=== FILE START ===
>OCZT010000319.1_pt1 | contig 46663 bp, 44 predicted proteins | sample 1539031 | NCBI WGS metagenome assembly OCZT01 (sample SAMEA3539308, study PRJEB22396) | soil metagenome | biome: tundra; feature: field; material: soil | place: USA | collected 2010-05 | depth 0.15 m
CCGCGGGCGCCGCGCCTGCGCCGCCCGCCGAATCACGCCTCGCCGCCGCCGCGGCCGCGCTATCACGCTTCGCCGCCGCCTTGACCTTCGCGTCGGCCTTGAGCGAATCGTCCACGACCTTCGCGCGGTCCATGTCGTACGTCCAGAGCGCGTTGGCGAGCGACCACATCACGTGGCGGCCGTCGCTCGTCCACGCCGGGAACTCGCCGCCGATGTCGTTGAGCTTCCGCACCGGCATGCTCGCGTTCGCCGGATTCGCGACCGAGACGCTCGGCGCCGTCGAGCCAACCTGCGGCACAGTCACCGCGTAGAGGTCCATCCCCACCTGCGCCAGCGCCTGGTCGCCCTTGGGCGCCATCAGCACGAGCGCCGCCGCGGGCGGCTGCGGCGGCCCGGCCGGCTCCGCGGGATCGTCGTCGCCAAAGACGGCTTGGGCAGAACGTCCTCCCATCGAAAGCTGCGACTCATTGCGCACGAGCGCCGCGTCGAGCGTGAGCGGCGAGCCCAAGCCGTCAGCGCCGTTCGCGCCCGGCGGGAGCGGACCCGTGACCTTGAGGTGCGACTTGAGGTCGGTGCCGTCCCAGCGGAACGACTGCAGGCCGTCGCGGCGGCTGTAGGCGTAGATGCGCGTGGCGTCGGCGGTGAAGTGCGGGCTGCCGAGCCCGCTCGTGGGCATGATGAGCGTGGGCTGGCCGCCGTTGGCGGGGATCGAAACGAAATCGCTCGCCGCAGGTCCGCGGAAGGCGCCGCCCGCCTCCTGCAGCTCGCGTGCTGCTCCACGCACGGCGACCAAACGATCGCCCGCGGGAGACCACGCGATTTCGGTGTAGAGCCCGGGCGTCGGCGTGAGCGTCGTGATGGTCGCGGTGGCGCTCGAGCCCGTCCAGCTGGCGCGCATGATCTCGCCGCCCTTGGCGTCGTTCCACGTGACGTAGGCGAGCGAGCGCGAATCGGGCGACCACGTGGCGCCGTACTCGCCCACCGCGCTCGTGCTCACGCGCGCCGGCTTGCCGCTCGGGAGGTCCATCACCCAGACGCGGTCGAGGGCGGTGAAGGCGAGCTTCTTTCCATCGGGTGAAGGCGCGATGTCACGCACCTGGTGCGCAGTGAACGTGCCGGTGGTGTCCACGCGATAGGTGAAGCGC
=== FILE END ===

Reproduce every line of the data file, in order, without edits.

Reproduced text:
>OCZT010000319.1_pt1 | contig 46663 bp, 44 predicted proteins | sample 1539031 | NCBI WGS metagenome assembly OCZT01 (sample SAMEA3539308, study PRJEB22396) | soil metagenome | biome: tundra; feature: field; material: soil | place: USA | collected 2010-05 | depth 0.15 m
CCGCGGGCGCCGCGCCTGCGCCGCCCGCCGAATCACGCCTCGCCGCCGCCGCGGCCGCGCTATCACGCTTCGCCGCCGCCTTGACCTTCGCGTCGGCCTTGAGCGAATCGTCCACGACCTTCGCGCGGTCCATGTCGTACGTCCAGAGCGCGTTGGCGAGCGACCACATCACGTGGCGGCCGTCGCTCGTCCACGCCGGGAACTCGCCGCCGATGTCGTTGAGCTTCCGCACCGGCATGCTCGCGTTCGCCGGATTCGCGACCGAGACGCTCGGCGCCGTCGAGCCAACCTGCGGCACAGTCACCGCGTAGAGGTCCATCCCCACCTGCGCCAGCGCCTGGTCGCCCTTGGGCGCCATCAGCACGAGCGCCGCCGCGGGCGGCTGCGGCGGCCCGGCCGGCTCCGCGGGATCGTCGTCGCCAAAGACGGCTTGGGCAGAACGTCCTCCCATCGAAAGCTGCGACTCATTGCGCACGAGCGCCGCGTCGAGCGTGAGCGGCGAGCCCAAGCCGTCAGCGCCGTTCGCGCCCGGCGGGAGCGGACCCGTGACCTTGAGGTGCGACTTGAGGTCGGTGCCGTCCCAGCGGAACGACTGCAGGCCGTCGCGGCGGCTGTAGGCGTAGATGCGCGTGGCGTCGGCGGTGAAGTGCGGGCTGCCGAGCCCGCTCGTGGGCATGATGAGCGTGGGCTGGCCGCCGTTGGCGGGGATCGAAACGAAATCGCTCGCCGCAGGTCCGCGGAAGGCGCCGCCCGCCTCCTGCAGCTCGCGTGCTGCTCCACGCACGGCGACCAAACGATCGCCCGCGGGAGACCACGCGATTTCGGTGTAGAGCCCGGGCGTCGGCGTGAGCGTCGTGATGGTCGCGGTGGCGCTCGAGCCCGTCCAGCTGGCGCGCATGATCTCGCCGCCCTTGGCGTCGTTCCACGTGACGTAGGCGAGCGAGCGCGAATCGGGCGACCACGTGGCGCCGTACTCGCCCACCGCGCTCGTGCTCACGCGCGCCGGCTTGCCGCTCGGGAGGTCCATCACCCAGACGCGGTCGAGGGCGGTGAAGGCGAGCTTCTTTCCATCGGGTGAAGGCGCGATGTCACGCACCTGGTGCGCAGTGAACGTGCCGGTGGTGTCCACGCGATAGGTGAAGCGC